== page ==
Try not to worry. Just keep your plants healthy and water because temperatures will lessen, and you should have time to grow and ripen more fruit. Speaking of ripening, I usually harvest my tomatoes just when they start to turn like the photo below. I know articles tell you to wait, but if I wait, the stink bugs will suck them dry and cause sores on the skin which is just gross. I bring partially ripened tomatoes inside and finish them on my kitchen counter. They still taste delicious and don’t even need the sunshine to ripen. I also don’t refrigerate tomatoes until I must because they don’t taste as good and quit ripening. Any tomato you grow at home tastes 100 times better than one bought in the store.

Partially ripe tomatoes on the vine. I harvested these and brought them indoors to finish ripening.
Partially ripe tomatoes on the vine. I harvested these and brought them indoors to finish ripening.

I started a bunch of seeds in the greenhouse last February, and while I didn’t have time to write about it on the blog, the tomatoes didn’t know. They grew just fine.

My transplants never look as big and bulky as those you buy at the nursery or box store, but they quickly catch up. After transplanting in late April or early May, I watched my plants grow all spring and worried over them. We had very cool temperatures and loads of rain. I planted some tomatoes in the potager in new spots–crop rotation to repel root-knot nematodes–and after the raised beds were built, I planted more out there.


The good folks at Burpee Plants/Burpee Home Gardens sent me several tomatoes and peppers to try. I really appreciate the markers they sent with the plants, along with a very helpful laminated card. Vegetable and flower companies who send out trial plants don’t realize how easy it is to lose tags in the middle of spring planting season. If you receive plants from several companies to trial, as I do, you may not be able to identify the plant later on. I so appreciate Burpee’s extra step. All of the plants showed up super healthy and not stressed for which I was thankful. Overall, I’ve been very pleased with the plants they sent me.

When I start seeds, I always choose unique varieties. Then, I run up to my local nurseries and buy my standard favorites like ‘Supersteak,’ ‘Big Beef,’ ‘Cherokee Purple,’ ‘Rutgers,’ ‘Beefmaster,’ ‘Super Sioux’ and ‘Whopper.’ I may not grow all of these in a particular year. It depends on what I find locally. The ones I start from seed will almost always be weird like ‘Artisan Pink Tiger.’ This elongated cherry tomato has a very complicated taste and such thin skin it is easily bruised. These are the vegetables I like to grow at home, the ones grocery stores don’t carry because of shipping considerations.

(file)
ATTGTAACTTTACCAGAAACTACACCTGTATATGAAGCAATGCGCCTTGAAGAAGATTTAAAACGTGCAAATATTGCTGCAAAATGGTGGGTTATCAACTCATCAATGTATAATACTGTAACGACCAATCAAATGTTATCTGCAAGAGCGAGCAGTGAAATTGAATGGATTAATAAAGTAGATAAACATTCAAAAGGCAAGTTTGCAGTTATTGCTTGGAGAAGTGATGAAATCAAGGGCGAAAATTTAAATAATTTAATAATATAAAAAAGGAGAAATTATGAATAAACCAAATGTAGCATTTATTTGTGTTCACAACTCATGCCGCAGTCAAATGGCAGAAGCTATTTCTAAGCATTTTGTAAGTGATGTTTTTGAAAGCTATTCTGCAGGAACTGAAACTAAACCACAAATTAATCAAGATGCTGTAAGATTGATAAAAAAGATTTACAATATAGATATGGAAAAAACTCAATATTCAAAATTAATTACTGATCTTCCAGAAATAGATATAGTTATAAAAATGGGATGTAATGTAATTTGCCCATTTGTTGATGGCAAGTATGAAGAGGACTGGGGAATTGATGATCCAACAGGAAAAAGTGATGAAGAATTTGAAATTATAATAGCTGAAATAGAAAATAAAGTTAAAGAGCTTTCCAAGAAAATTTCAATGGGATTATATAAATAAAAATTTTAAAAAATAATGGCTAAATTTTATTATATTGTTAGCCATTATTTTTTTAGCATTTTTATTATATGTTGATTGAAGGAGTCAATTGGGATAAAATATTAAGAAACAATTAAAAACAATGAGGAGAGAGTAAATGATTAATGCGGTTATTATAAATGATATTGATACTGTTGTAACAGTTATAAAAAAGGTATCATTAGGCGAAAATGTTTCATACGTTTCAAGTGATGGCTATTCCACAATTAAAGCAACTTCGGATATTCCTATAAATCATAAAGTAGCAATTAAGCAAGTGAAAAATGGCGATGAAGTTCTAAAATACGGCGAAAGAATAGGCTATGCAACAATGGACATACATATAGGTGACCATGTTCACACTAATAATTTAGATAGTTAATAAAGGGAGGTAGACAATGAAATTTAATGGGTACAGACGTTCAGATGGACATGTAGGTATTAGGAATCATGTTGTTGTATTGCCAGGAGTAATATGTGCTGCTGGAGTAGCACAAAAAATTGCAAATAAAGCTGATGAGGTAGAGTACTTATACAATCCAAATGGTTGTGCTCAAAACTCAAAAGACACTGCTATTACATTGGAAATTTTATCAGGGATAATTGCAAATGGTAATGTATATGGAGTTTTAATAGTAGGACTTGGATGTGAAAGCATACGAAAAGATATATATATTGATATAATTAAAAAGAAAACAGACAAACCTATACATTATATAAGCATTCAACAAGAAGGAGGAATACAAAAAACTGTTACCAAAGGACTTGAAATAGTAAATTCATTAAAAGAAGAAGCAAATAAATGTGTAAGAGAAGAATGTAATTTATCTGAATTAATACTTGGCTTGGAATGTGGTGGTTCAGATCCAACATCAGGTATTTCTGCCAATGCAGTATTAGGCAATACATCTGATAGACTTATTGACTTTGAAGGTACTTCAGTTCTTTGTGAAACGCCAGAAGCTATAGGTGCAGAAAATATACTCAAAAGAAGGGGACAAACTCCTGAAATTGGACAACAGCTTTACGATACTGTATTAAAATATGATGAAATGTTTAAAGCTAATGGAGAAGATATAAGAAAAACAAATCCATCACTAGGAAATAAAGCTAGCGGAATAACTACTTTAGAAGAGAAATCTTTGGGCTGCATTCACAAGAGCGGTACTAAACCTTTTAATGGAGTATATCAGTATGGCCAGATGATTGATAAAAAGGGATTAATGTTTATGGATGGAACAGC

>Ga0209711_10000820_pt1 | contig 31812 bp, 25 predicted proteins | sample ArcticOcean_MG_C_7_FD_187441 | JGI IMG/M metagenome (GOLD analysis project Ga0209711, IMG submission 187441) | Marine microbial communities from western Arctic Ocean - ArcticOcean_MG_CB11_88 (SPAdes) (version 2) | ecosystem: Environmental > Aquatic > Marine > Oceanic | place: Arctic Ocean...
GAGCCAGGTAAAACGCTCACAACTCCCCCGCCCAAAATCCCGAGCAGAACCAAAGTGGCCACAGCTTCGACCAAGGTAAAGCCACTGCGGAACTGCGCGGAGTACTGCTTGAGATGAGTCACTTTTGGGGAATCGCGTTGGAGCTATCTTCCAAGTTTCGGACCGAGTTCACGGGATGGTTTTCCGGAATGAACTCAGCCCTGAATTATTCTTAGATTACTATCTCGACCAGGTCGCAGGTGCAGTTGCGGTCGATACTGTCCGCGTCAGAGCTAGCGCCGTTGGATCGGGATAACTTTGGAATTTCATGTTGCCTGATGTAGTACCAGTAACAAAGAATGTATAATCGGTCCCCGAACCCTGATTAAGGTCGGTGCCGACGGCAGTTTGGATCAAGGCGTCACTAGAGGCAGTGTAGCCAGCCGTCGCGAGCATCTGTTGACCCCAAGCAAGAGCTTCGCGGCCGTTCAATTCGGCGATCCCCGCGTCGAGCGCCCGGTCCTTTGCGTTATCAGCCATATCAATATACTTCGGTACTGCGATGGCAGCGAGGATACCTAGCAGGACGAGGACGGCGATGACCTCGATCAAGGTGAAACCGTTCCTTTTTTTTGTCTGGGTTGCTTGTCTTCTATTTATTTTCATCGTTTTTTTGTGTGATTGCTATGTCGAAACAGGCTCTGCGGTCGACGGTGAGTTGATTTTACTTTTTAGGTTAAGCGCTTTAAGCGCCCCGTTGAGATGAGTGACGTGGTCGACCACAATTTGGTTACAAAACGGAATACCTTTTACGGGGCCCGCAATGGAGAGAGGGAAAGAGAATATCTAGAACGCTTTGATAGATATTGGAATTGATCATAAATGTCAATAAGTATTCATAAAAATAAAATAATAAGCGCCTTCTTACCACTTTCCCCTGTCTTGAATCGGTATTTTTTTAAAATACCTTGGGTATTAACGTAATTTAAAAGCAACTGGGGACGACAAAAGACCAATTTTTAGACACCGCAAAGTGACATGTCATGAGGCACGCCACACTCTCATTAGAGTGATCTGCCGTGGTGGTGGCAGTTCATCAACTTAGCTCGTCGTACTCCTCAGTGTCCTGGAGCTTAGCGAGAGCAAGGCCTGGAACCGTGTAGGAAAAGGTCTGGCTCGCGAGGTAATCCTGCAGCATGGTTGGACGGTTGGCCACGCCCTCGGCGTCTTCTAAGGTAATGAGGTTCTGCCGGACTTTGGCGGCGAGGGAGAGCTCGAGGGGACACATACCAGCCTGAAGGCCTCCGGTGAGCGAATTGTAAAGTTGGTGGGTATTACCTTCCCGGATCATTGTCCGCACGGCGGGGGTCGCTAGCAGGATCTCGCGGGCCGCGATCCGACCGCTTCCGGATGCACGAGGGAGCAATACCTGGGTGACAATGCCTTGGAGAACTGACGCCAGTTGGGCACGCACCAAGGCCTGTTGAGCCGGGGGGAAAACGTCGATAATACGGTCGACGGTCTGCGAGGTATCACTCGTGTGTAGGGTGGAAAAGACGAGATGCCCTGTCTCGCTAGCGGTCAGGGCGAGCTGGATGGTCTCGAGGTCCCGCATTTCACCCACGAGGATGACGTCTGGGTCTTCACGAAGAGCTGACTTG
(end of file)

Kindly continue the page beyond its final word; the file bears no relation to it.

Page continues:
Artisan Pink Tiger tomato is tiny, but packs a big punch. Very thin skinned and sweet.
Artisan Pink Tiger tomato is tiny, but packs a big punch. Very thin skinned and sweet.

It’s been a great tomato season so far. One step I made sure to complete was to ferilize the tomatoes again when they started to bloom. In other words, I fertilized their planting holes when I transplanted them and mulched them heavily to stop dirt and diseases from splashing up on the leaves. Then, when they started to bloom about five weeks later, I fertilized them around the drip line with an organic fertilizer like Jobe’s Organics All Purpose fertilizer. If you’d rather, you can buy  Jobe’s Organics Vegetable & Tomato Fertilizer, but I just use the all-purpose one everywhere. I don’t have time to mess with all these distinctions. For my Tulsa friends, this is the fertilizer I was talking about the other night.
I also tied everyone up nice and neat and braced my tomato cages with rebar. It’s how I like to do it. I could build more extensive cages, but I haven’t so far. I like the colored cages, and so many of the determinate and patio type tomatoes do just fine in these as long as I tuck in their canes as they grow. The rest I tie up as needed.

I think that’s all I have this Saturday. How is your tomato season going?